Nevada Corrupt Politicians's photo.
Nevada Corrupt Politicians's photo.
Nevada Corrupt Politicians's photo.
Nevada Corrupt Politicians's photo.

Hmmm, Just like the crap in Carson City Nevada – TX Judge accused of creating false court records Lawyer’s complaints that filings were backdated touch off probe in state court and lead clerk to resign

Aside

Lawyer’s complaints that filings were backdated touch off probe in state court and lead clerk to resign

back dateTexas State District Court Judge Denise Pratt is under investigation, accused of backdating court records to make it appear that she issued rulings and filed court documents sooner than she actually did, according to county officials.Judge Denise Pratt

Allegations against the 311th family court judge, raised by a Houston-area family lawyer in a criminal complaint filed with the Harris County District Attorney’s Office and the State Commission on Judicial Conduct, already have led to the resignation of Pratt’s court clerk.

Webster-based family lawyer Greg Enos, whose criminal complaint last year against a Galveston County court-at-law judge sparked an investigation by the state attorney general and multiple indictments that led to the judge’s suspension and subsequent resignation, said he delivered his complaint against Pratt to First Assistant District Attorney Belinda Hill on Monday. Enos said he believes the office has already launched an investigation. A spokesman for the district attorney’s office said he “can’t confirm or deny” whether any investigation is underway, but county and other sources say the office is looking into it and already has contacted attorneys to arrange interviews. The concerns Enos is raising also have touched off an investigation by the Harris County District Clerk, the official keeper of all court records.

Hmmm, Just like the crap in Carson City Nevada – TX Judge accused of creating false court records Lawyer’s complaints that filings were backdated touch off probe in state court and lead clerk to resign

A Carson City man says the court clerk there is illegally back dating judicial filings for the state Attorney General. Todd Robben says a court filing by the Attorney General’s office in his wrongful termination case against the state’s Department of Taxation was dated in time to meet a procedural deadline, December 20th, but it wasn’t actually turned over to the court until at least the next day after that deadline. Read the rest of this story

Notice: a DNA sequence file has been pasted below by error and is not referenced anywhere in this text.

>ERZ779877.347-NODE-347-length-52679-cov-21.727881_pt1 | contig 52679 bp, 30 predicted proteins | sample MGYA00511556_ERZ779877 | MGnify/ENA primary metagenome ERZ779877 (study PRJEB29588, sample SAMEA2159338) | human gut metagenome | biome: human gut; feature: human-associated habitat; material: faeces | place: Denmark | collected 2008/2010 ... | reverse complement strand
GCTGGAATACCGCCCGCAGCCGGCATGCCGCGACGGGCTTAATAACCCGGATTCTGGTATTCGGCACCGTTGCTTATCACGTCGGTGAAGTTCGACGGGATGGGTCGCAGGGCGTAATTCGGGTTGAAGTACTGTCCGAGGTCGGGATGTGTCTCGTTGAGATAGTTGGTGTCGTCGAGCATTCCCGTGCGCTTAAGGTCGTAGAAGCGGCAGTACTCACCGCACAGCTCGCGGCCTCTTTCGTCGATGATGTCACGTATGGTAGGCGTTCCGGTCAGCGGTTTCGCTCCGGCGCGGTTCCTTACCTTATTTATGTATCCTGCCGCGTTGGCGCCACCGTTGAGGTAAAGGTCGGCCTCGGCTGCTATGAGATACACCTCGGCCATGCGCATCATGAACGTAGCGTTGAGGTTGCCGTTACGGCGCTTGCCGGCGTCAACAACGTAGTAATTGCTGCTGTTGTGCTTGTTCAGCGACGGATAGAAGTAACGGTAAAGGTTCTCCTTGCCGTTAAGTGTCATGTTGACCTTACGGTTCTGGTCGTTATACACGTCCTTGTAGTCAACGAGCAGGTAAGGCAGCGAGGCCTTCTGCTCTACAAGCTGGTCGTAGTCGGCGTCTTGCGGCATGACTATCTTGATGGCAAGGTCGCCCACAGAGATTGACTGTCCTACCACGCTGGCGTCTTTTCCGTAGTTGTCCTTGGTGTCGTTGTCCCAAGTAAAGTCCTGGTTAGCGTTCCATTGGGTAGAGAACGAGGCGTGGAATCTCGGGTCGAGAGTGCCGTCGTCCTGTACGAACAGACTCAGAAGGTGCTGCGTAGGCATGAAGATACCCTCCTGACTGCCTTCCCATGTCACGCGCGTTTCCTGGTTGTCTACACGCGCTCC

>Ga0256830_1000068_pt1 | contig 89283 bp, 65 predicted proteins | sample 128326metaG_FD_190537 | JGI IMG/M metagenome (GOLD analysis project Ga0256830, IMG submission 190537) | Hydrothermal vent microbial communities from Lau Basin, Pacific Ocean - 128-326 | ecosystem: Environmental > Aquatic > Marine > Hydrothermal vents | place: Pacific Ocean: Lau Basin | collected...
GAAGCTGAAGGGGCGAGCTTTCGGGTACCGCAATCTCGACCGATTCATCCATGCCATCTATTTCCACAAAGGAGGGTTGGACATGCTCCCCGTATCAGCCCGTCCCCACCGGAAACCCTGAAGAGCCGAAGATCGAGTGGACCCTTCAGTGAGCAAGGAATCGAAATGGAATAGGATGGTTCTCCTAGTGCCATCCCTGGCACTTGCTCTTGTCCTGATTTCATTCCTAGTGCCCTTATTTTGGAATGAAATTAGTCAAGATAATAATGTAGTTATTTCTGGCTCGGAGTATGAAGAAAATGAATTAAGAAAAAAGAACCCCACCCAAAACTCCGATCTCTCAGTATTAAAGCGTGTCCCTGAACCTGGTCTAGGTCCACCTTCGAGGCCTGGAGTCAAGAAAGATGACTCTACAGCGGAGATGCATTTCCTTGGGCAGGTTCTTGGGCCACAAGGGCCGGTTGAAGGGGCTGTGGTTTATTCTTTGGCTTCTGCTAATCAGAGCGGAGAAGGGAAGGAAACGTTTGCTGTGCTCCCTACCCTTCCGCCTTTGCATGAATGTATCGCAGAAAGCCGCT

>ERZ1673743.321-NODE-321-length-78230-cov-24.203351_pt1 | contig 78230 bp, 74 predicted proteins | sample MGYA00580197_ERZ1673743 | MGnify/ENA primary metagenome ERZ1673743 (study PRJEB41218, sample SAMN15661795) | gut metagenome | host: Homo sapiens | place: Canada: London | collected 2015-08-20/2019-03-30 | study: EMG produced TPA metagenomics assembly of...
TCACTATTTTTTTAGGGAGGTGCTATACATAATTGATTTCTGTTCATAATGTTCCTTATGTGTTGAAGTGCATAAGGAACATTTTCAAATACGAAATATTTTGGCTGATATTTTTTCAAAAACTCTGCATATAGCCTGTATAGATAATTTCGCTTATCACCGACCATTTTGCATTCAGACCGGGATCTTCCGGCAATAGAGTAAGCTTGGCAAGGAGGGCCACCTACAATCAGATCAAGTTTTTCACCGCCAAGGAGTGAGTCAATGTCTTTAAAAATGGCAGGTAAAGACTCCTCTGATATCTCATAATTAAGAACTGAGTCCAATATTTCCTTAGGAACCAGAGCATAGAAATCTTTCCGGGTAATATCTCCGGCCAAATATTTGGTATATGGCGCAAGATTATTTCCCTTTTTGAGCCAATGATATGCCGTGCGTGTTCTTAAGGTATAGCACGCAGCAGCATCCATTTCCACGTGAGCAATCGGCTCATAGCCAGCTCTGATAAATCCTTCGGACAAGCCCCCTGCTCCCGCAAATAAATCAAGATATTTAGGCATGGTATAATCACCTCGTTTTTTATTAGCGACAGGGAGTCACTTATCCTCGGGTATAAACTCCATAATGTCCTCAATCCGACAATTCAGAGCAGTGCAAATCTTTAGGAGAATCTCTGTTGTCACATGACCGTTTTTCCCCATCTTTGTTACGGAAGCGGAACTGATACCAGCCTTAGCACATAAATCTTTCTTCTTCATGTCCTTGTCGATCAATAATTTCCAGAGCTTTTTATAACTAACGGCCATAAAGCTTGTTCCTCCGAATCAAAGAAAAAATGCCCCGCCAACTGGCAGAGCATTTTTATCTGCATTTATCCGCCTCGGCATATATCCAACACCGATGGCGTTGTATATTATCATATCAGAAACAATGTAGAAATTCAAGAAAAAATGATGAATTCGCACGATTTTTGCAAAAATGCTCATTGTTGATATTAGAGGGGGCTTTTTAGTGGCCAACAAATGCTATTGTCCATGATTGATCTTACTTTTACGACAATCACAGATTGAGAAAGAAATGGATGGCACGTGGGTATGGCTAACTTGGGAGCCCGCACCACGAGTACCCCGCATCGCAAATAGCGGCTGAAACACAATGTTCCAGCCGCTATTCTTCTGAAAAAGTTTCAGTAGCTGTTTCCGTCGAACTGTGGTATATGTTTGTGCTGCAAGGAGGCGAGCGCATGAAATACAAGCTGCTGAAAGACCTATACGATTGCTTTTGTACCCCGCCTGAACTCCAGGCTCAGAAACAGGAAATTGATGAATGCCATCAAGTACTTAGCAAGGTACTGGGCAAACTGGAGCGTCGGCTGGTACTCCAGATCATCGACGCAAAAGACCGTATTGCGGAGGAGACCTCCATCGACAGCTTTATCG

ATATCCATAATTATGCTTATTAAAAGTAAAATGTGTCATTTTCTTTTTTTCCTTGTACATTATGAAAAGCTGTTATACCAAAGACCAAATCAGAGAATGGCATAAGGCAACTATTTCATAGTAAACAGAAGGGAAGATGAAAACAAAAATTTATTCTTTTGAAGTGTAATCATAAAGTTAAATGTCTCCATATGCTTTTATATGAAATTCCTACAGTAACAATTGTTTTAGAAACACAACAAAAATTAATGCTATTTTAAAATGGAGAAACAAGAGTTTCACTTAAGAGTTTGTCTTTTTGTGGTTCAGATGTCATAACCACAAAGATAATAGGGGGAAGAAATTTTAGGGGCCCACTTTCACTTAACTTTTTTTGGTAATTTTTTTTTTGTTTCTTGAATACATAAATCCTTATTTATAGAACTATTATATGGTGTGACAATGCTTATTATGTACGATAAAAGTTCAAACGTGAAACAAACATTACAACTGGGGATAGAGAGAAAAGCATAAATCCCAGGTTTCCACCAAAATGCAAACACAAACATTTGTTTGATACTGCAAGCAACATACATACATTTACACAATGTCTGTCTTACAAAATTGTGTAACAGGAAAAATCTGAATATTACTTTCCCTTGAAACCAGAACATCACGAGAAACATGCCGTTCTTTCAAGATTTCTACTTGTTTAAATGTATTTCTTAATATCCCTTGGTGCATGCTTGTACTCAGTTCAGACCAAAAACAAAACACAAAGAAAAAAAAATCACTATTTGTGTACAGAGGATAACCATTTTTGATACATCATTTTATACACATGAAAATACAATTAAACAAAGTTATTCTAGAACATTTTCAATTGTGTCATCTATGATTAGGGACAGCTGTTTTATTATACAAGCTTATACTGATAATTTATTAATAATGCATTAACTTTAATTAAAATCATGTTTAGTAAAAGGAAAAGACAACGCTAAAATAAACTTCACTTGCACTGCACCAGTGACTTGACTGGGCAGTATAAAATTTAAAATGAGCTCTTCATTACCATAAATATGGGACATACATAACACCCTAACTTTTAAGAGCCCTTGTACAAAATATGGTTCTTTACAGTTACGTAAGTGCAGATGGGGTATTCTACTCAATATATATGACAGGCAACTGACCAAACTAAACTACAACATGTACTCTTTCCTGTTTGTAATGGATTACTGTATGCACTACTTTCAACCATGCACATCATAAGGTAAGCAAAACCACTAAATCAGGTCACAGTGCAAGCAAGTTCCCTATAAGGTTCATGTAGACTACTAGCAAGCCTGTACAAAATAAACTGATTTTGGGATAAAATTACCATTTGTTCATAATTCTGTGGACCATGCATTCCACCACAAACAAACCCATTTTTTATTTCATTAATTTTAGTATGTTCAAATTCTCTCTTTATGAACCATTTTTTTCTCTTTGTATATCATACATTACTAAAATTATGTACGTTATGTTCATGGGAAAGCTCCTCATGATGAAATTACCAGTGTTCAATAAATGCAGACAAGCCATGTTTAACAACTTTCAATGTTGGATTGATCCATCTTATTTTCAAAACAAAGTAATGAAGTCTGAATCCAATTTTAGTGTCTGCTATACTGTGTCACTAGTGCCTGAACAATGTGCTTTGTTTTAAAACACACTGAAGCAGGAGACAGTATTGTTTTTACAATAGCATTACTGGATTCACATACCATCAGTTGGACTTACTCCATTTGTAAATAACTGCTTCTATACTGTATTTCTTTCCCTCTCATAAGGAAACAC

District Clerk Chris Daniel said he looked into two of the six cases Enos included in his complaint, which led to the resignation on Monday of Pratt’s lead clerk, a well-liked, 25-year employee of the District Clerk’s office. Daniel said he found records were postdated or mis-marked in those two cases, and that he is looking into a seventh one that another family lawyer brought to his attention. Delays in rulings An inaccurate timestamp or missing signature on a court document not only erodes “the integrity of the record,” Daniel said, but can have an impact on appeals and other legal processes. “If you have the wrong date on a document, then statutorily you can run out of time to appeal a case, and that’s where the most damage is,” he said. Pratt did not respond to several requests for comment, but her campaign consultant, Allen Blakemore, issued a statement late Thursday suggesting Enos’ complaint is the result of hurt feelings. “The legal system produces winners and losers,” the statement says. “Sometimes losers get their feelings hurt. Often the easiest person to blame for an unwanted outcome is the judge.”